The Government of Saskatchewan and Saskatchewan Research Council (SRC) announced a $15 million project for the province’s construction industry on Monday.
The project—which the government said will bring immediate construction jobs and have a long-term impact on the mining and minerals industry—was voiced at the beginning of Saskatchewan Mining Week.
“This infrastructure investment will allow SRC to consolidate SRC’s mining and minerals operations into a single fit-for-purpose building so we can continue to provide critical services to support the mining and minerals industry in the province and beyond,” said SRC President and CEO Mike Crabtree in a news release.
“It will allow SRC to optimize and expand expertise and capabilities thereby more effectively enabling Saskatchewan’s natural resource industries, including diamond, potash, uranium, gold and base metals, to thrive.”
The project is part of the provincial government’s $7.5 billion two-year capital plan to stimulate Saskatchewan’s economic recovery.
The government has proclaimed May 31 to June 6 as mining week. This year’s theme is “Mining: Essential to Local and Global Communities.”
“This week highlights the resilience and success of our mining sector and its growing diversification, including into diamonds, nickel and copper,” said Energy and Resources Minister Bronwyn Eyre.
“In recent years, Saskatchewan has proudly welcomed new mining companies to the province. We offer some of the most extensive mineral research labs in the world, internationally renowned geoscience and extensive junior exploration opportunities.”
According to the government’s news release, Saskatchewan’s mining sector is “well positioned” to emerge as a leader in economic recovery despite the market conditions arising from the COVID-19 pandemic.
In 2019, the release continued, Saskatchewan produced 12.6Mt K2O of potash, more than any other country and about 30 per cent of the world’s total. The province is also the world’s second-largest uranium producer, accounting for roughly 13 per cent of global production.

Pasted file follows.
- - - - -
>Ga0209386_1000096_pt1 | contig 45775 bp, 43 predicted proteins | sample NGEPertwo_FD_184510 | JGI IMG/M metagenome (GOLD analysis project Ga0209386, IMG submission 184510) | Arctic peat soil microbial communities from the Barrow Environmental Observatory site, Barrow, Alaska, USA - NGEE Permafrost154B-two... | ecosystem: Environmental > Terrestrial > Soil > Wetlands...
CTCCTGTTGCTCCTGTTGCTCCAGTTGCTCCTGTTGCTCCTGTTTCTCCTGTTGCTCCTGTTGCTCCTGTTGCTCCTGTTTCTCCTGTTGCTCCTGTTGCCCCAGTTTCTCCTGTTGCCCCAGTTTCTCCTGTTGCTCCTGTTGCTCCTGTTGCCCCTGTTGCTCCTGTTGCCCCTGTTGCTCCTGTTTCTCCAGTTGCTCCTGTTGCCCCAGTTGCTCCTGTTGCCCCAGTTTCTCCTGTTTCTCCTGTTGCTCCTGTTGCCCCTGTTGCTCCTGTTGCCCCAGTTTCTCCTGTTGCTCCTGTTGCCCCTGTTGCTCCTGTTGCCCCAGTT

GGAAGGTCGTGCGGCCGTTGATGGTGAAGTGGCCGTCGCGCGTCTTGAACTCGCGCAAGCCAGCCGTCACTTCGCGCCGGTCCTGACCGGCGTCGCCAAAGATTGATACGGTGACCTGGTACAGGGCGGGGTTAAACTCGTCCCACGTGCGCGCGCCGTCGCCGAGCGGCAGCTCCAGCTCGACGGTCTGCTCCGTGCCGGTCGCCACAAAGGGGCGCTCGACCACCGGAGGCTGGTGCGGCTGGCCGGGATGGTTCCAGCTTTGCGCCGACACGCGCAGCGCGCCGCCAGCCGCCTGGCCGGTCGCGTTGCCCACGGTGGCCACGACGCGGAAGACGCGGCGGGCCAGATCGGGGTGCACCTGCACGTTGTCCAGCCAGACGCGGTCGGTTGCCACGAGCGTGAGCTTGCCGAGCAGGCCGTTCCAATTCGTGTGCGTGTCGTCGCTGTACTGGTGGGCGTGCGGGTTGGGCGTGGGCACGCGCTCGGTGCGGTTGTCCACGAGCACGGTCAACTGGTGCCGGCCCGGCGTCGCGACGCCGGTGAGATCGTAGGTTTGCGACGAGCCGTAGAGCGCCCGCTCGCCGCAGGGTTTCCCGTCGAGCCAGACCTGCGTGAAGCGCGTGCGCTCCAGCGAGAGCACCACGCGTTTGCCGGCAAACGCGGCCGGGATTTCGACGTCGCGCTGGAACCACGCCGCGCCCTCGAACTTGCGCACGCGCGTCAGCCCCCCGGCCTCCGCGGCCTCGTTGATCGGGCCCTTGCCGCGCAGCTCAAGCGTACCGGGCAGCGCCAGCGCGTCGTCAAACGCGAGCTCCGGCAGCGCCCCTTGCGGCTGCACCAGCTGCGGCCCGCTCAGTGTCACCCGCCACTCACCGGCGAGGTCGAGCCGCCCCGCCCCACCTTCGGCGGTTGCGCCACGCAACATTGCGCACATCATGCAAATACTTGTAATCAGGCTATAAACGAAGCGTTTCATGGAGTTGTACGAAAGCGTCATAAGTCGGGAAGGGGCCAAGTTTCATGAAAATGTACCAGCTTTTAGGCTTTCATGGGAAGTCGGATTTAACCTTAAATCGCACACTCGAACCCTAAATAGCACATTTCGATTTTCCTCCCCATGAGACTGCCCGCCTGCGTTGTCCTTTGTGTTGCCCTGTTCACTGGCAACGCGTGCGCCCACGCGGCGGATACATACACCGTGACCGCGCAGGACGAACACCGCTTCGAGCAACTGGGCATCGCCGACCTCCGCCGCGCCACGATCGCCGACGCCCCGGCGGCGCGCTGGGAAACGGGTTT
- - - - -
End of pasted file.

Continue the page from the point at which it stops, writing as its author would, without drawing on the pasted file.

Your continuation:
Tammy Van Lambalgen, chair of the Saskatchewan Mining Association (SMA), joined Eyre in Regina for the launch of mining week.
“While the importance of mining operations in Saskatchewan has always been recognized, the global COVID-19 pandemic has brought focus to the essential nature of mining, and its supply chains, in providing food, clean energy and critical minerals, as well as essential jobs to our economy”, said Van Lambalgen.
The release said the pandemic has provided an opportunity for the SMA to have clarity on its values and recognize the importance of keeping its employees and communities safe. The SMA has been doing this with increased safety protocols and restricted access to mines.
To protect the northern region, it’s suspended production at all remote mines and mills. Employees have been sent home with temporary pay.
Despite these hardships, said the release, the province’s mining industry has been resilient and provided communities with over $2.5 million in financial assistance, as well as provided personal protective equipment and essential goods to non-profits, community organizations and Indigenous and emergency response groups.
“Saskatchewan Mining Week provides an opportunity to recognize the achievements and contributions of our industry to the economic growth of Saskatchewan,” said Pam Schwann, president of the SMA.
“During these challenging times, we are privileged to be able to continue to make a difference and improve the quality of life for Saskatchewan people by providing essential work to employees and suppliers, by continuing to contribute to government revenues to fund health, education and infrastructure programs and by providing community support.”
Saskatchewan Mining Week includes a virtual launch, activities and presentations, highlights of the province’s mining sector and its contributions to local communities and the provincial and global economy.